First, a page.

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The Films of Ousmane Sembène: Discourse, Politics, and Culture By Amadou Fofana ...

Chapter 1:  Introduction
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The Films of Ousmane Sembène:

Chapter 1

Introduction

Ousmane Sembène was the son of a simple fisherman. He was born on January 1, 1923, in the southern Senegalese city of Ziguinchor1, located in the Casamance which lies to the south of The Gambia. Sembène’s father was Lébou, a people organized in fishing communities and known as the original inhabitants of Cap Vert peninsula. His mother was Sereer, one of the last ethnic groups in Senegal to convert from its indigenous religion and belief system to Islam or Christianity. Both the Lébou and the Sereer were known for their public religious festivals, traditional rites of passage and healing rituals. As a child Sembène himself was initiated into a traditional Sereer Tuur and was even assigned a regular role of carrying the weekly milk offerings to the spirits of the family shrines, which, given his independent spirit, did not last very long.2 Although he was known to have rebelled a bit against the indigenous systems as a child, he maintained a strong attachment to and appreciation for pre-Islamic African social structures and beliefs throughout his adult life. His inclination toward traditional African spirituality is amply discussed in chapter five.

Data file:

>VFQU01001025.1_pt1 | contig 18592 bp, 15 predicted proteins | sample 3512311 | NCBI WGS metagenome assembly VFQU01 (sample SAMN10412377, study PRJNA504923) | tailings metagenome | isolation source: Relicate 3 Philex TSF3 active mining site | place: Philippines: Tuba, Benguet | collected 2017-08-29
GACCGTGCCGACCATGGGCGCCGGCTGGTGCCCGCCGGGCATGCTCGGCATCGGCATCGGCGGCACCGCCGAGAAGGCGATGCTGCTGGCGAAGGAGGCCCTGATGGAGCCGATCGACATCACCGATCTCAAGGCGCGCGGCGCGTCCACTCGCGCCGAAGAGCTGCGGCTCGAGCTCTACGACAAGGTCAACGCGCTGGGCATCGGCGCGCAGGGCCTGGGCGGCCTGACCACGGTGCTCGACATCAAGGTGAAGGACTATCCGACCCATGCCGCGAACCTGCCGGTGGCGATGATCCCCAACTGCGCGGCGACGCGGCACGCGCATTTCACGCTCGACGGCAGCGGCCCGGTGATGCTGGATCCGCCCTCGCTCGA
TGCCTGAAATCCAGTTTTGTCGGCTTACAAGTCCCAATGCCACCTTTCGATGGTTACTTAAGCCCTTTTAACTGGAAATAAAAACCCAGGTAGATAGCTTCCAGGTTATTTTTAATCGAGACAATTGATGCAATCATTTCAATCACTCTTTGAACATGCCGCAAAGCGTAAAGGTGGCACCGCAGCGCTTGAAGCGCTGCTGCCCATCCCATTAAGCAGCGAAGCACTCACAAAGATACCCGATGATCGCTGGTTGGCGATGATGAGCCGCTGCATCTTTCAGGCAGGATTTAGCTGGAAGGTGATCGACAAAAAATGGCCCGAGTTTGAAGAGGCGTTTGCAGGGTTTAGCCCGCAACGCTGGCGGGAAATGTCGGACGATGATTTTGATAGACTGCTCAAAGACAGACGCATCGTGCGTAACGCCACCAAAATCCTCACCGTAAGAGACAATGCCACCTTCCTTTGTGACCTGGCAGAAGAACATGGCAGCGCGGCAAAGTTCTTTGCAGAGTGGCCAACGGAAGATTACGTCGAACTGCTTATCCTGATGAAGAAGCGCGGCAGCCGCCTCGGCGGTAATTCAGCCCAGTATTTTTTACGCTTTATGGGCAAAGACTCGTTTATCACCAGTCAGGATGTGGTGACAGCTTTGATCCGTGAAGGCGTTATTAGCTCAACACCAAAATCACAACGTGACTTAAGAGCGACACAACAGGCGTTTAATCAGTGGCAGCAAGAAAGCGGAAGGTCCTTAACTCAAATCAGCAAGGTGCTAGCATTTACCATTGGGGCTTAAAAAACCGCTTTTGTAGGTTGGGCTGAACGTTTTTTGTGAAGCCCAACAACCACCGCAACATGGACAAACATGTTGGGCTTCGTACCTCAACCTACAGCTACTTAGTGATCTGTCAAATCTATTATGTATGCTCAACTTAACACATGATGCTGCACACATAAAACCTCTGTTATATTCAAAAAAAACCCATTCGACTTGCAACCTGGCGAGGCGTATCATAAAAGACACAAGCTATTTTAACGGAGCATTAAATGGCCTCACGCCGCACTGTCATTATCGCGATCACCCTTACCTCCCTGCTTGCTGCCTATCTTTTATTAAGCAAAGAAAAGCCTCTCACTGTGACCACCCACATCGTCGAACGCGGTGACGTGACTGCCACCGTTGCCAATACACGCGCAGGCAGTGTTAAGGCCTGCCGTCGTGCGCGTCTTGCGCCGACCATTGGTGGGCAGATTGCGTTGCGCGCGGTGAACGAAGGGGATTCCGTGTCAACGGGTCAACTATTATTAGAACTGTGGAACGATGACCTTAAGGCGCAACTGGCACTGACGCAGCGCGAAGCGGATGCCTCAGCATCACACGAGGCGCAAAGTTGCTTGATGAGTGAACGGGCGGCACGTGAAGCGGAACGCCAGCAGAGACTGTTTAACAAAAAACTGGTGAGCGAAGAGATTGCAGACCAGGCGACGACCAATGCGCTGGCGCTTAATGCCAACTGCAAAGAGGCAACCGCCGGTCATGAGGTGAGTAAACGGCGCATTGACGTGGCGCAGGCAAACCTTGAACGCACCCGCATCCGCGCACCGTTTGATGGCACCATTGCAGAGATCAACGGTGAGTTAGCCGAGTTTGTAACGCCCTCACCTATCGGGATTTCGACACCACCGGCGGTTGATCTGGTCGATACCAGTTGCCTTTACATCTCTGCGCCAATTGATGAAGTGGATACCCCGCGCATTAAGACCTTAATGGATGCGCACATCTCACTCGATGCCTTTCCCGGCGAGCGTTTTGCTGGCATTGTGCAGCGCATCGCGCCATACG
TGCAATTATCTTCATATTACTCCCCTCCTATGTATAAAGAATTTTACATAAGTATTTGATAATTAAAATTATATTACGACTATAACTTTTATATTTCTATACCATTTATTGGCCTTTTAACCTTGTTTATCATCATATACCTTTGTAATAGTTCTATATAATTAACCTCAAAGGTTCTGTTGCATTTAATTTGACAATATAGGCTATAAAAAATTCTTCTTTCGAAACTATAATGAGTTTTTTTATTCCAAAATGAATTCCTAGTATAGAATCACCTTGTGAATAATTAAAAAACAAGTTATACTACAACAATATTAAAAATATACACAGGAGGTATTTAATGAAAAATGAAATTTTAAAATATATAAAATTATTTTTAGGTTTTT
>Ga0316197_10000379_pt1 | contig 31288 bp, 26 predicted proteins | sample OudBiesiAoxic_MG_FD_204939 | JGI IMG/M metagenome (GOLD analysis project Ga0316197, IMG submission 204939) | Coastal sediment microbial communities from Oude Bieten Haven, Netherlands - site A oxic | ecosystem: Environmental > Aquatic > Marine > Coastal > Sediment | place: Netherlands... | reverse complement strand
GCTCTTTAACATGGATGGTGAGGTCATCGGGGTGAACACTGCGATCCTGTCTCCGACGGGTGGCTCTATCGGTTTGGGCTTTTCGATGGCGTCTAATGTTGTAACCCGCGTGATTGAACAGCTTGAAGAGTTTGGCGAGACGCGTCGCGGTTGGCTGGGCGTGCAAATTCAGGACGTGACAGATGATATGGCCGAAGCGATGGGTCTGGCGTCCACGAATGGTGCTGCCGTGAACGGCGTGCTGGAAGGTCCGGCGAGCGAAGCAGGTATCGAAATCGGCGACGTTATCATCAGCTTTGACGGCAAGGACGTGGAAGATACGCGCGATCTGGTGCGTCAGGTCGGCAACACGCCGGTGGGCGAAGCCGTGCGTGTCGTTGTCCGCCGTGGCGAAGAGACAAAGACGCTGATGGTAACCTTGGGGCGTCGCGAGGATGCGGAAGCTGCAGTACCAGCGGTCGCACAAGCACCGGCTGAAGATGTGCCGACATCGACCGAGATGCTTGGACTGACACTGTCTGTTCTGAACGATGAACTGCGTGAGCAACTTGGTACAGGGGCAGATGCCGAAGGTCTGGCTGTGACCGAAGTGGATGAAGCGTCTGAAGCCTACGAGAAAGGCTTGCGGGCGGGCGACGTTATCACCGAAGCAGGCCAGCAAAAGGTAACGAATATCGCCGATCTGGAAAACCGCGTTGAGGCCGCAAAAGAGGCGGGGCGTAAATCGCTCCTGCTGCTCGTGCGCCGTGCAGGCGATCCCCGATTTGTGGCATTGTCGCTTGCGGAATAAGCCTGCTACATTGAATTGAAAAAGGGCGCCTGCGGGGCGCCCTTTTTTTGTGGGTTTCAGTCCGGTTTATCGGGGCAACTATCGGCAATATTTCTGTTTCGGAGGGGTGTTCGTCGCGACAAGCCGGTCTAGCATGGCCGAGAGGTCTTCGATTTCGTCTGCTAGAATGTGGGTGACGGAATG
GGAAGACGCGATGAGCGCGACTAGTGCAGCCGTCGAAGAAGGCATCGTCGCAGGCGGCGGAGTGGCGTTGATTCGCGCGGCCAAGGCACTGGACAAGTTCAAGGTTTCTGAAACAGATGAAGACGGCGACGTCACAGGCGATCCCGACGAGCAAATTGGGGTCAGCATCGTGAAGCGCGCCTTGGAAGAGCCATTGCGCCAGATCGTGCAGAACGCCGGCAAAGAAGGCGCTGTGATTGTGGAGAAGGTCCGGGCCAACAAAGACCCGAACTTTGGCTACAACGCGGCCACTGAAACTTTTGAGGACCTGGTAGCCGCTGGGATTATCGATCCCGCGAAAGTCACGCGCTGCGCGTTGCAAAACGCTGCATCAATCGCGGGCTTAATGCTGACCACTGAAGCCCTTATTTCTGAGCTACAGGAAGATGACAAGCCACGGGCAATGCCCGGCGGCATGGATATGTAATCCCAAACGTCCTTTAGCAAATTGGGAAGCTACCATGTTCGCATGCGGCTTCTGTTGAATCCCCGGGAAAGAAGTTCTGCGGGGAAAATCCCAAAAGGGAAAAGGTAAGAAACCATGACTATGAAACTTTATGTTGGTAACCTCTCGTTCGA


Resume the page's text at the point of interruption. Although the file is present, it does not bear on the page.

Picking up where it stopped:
Despite his humble roots and relatively little formal education, Sembène went on to become a well-known and influential Senegalese